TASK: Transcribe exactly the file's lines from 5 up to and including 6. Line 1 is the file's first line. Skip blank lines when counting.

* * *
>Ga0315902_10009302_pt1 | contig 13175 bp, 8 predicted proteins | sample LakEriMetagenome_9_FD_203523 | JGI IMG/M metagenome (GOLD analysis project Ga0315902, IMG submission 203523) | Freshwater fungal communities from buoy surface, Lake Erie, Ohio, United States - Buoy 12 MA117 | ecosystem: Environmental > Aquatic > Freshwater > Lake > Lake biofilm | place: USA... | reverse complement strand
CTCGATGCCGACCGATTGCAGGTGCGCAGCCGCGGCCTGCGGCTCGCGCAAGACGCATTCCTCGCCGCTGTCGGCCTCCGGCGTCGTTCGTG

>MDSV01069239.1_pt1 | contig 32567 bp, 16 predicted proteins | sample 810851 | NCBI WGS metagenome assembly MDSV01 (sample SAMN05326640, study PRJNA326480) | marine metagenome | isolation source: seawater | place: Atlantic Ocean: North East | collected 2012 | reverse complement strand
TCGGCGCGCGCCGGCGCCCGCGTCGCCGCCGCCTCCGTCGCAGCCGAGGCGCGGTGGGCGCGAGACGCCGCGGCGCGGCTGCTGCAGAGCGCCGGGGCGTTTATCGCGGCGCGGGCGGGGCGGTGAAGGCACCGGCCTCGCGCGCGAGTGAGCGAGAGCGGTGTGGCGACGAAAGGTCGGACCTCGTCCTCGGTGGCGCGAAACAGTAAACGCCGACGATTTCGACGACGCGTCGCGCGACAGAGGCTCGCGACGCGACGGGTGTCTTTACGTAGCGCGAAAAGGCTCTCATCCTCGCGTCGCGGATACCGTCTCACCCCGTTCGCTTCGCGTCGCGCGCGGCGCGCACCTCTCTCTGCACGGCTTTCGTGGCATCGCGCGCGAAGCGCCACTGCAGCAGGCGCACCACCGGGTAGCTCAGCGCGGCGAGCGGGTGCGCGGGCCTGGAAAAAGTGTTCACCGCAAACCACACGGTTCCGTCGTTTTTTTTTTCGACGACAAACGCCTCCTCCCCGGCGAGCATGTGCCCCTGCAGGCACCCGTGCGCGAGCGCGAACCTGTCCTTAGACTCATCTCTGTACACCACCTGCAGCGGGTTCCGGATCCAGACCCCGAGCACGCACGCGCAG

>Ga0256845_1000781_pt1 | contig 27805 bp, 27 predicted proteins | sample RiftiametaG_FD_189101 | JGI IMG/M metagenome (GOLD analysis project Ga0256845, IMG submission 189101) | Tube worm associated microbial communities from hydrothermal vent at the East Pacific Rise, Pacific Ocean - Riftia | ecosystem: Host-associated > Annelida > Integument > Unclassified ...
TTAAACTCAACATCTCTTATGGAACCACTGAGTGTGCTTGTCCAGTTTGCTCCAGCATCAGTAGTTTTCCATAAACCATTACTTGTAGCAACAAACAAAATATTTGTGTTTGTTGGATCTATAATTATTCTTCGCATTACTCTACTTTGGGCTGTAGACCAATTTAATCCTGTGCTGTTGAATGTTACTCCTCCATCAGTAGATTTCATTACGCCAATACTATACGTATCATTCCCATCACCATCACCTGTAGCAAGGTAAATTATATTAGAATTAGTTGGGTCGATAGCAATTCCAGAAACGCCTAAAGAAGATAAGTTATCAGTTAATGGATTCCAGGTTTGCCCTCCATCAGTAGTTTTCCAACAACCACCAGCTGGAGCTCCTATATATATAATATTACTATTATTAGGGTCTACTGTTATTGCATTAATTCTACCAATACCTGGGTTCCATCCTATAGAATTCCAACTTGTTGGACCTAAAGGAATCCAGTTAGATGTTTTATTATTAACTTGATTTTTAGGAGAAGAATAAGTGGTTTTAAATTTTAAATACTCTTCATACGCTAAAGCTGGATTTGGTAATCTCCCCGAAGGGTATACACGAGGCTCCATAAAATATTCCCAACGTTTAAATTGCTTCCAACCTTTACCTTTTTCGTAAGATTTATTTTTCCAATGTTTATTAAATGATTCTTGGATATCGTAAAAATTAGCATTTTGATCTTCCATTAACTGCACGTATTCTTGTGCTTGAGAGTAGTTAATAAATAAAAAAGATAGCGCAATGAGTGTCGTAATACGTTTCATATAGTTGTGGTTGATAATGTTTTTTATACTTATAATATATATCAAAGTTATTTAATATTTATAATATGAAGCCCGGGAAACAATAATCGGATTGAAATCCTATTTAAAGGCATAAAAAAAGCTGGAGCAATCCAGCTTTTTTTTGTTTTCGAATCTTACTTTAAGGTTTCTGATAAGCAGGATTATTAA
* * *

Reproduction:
>Ga0256845_1000781_pt1 | contig 27805 bp, 27 predicted proteins | sample RiftiametaG_FD_189101 | JGI IMG/M metagenome (GOLD analysis project Ga0256845, IMG submission 189101) | Tube worm associated microbial communities from hydrothermal vent at the East Pacific Rise, Pacific Ocean - Riftia | ecosystem: Host-associated > Annelida > Integument > Unclassified ...
TTAAACTCAACATCTCTTATGGAACCACTGAGTGTGCTTGTCCAGTTTGCTCCAGCATCAGTAGTTTTCCATAAACCATTACTTGTAGCAACAAACAAAATATTTGTGTTTGTTGGATCTATAATTATTCTTCGCATTACTCTACTTTGGGCTGTAGACCAATTTAATCCTGTGCTGTTGAATGTTACTCCTCCATCAGTAGATTTCATTACGCCAATACTATACGTATCATTCCCATCACCATCACCTGTAGCAAGGTAAATTATATTAGAATTAGTTGGGTCGATAGCAATTCCAGAAACGCCTAAAGAAGATAAGTTATCAGTTAATGGATTCCAGGTTTGCCCTCCATCAGTAGTTTTCCAACAACCACCAGCTGGAGCTCCTATATATATAATATTACTATTATTAGGGTCTACTGTTATTGCATTAATTCTACCAATACCTGGGTTCCATCCTATAGAATTCCAACTTGTTGGACCTAAAGGAATCCAGTTAGATGTTTTATTATTAACTTGATTTTTAGGAGAAGAATAAGTGGTTTTAAATTTTAAATACTCTTCATACGCTAAAGCTGGATTTGGTAATCTCCCCGAAGGGTATACACGAGGCTCCATAAAATATTCCCAACGTTTAAATTGCTTCCAACCTTTACCTTTTTCGTAAGATTTATTTTTCCAATGTTTATTAAATGATTCTTGGATATCGTAAAAATTAGCATTTTGATCTTCCATTAACTGCACGTATTCTTGTGCTTGAGAGTAGTTAATAAATAAAAAAGATAGCGCAATGAGTGTCGTAATACGTTTCATATAGTTGTGGTTGATAATGTTTTTTATACTTATAATATATATCAAAGTTATTTAATATTTATAATATGAAGCCCGGGAAACAATAATCGGATTGAAATCCTATTTAAAGGCATAAAAAAAGCTGGAGCAATCCAGCTTTTTTTTGTTTTCGAATCTTACTTTAAGGTTTCTGATAAGCAGGATTATTAA